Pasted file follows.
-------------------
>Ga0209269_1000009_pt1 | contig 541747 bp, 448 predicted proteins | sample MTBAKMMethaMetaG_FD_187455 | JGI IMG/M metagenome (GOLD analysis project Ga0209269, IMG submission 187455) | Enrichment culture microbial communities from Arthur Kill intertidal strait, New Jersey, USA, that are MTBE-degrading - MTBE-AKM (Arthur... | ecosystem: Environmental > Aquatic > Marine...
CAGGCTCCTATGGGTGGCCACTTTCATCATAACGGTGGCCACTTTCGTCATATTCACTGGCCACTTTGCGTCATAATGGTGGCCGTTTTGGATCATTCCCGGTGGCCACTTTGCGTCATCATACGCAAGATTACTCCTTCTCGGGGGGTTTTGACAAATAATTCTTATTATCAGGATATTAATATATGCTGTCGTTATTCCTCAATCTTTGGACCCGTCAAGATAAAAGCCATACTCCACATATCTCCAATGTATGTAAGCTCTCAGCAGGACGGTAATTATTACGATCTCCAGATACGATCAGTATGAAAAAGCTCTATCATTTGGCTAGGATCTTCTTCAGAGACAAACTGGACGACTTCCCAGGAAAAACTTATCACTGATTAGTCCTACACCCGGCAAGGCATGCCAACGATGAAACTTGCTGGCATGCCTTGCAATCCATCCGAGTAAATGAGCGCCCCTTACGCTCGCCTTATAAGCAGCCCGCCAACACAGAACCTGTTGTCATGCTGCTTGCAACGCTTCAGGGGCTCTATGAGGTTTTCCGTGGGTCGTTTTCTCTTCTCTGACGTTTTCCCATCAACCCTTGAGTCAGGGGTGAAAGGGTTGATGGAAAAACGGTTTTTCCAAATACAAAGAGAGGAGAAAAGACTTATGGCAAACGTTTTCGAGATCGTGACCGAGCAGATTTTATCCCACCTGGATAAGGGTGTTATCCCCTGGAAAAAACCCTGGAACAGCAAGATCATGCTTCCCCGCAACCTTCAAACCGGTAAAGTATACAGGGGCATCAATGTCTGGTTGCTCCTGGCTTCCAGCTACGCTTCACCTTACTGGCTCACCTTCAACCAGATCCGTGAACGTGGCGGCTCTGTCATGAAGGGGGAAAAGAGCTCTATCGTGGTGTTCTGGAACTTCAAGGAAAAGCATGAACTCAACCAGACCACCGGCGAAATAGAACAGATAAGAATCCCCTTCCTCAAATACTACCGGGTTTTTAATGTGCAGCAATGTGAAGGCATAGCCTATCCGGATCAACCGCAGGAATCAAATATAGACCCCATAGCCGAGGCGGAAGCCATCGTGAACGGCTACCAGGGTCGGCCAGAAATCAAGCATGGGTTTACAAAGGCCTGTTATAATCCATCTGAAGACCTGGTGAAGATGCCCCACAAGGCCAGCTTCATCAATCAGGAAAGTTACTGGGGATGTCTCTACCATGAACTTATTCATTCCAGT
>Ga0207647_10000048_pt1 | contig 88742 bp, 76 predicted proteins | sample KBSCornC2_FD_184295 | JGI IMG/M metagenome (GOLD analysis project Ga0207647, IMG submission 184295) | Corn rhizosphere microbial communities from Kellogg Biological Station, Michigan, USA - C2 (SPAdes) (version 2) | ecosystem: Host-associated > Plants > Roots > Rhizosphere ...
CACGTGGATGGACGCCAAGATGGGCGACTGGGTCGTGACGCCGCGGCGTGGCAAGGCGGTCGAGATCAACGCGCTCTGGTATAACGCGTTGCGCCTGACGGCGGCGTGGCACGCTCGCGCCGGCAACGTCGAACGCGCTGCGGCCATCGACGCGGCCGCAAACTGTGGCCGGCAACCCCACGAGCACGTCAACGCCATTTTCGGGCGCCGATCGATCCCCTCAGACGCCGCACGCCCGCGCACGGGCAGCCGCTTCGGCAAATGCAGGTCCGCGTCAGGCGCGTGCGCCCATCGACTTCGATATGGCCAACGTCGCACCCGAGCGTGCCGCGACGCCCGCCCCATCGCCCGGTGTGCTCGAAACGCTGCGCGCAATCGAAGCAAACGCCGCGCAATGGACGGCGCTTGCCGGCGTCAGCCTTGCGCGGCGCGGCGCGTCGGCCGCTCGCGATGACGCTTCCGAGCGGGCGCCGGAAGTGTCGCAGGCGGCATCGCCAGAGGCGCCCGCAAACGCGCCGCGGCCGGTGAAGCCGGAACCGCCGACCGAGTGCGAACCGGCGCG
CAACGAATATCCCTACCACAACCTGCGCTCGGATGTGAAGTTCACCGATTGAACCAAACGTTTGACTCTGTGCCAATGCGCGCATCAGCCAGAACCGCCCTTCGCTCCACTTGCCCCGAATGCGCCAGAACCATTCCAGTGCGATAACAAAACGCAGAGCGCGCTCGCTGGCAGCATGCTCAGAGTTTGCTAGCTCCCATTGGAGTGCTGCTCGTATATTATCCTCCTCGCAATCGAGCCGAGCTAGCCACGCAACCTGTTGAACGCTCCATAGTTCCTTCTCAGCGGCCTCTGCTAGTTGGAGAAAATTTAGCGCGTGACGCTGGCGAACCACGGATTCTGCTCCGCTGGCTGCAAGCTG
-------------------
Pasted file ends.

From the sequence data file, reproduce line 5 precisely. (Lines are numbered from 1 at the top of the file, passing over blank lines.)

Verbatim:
CAACGAATATCCCTACCACAACCTGCGCTCGGATGTGAAGTTCACCGATTGAACCAAACGTTTGACTCTGTGCCAATGCGCGCATCAGCCAGAACCGCCCTTCGCTCCACTTGCCCCGAATGCGCCAGAACCATTCCAGTGCGATAACAAAACGCAGAGCGCGCTCGCTGGCAGCATGCTCAGAGTTTGCTAGCTCCCATTGGAGTGCTGCTCGTATATTATCCTCCTCGCAATCGAGCCGAGCTAGCCACGCAACCTGTTGAACGCTCCATAGTTCCTTCTCAGCGGCCTCTGCTAGTTGGAGAAAATTTAGCGCGTGACGCTGGCGAACCACGGATTCTGCTCCGCTGGCTGCAAGCTG